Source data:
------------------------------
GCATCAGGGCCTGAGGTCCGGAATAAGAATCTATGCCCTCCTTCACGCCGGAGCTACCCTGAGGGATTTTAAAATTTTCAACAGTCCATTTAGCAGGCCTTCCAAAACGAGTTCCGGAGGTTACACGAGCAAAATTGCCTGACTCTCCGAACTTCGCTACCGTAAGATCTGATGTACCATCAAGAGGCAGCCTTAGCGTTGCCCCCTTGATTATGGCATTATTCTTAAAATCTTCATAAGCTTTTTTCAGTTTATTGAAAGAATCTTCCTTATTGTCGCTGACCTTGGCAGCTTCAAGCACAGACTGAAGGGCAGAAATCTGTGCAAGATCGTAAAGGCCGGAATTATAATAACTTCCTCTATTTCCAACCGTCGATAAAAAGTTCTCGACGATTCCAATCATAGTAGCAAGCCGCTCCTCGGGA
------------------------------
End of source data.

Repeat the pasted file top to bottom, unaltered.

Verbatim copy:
GCATCAGGGCCTGAGGTCCGGAATAAGAATCTATGCCCTCCTTCACGCCGGAGCTACCCTGAGGGATTTTAAAATTTTCAACAGTCCATTTAGCAGGCCTTCCAAAACGAGTTCCGGAGGTTACACGAGCAAAATTGCCTGACTCTCCGAACTTCGCTACCGTAAGATCTGATGTACCATCAAGAGGCAGCCTTAGCGTTGCCCCCTTGATTATGGCATTATTCTTAAAATCTTCATAAGCTTTTTTCAGTTTATTGAAAGAATCTTCCTTATTGTCGCTGACCTTGGCAGCTTCAAGCACAGACTGAAGGGCAGAAATCTGTGCAAGATCGTAAAGGCCGGAATTATAATAACTTCCTCTATTTCCAACCGTCGATAAAAAGTTCTCGACGATTCCAATCATAGTAGCAAGCCGCTCCTCGGGA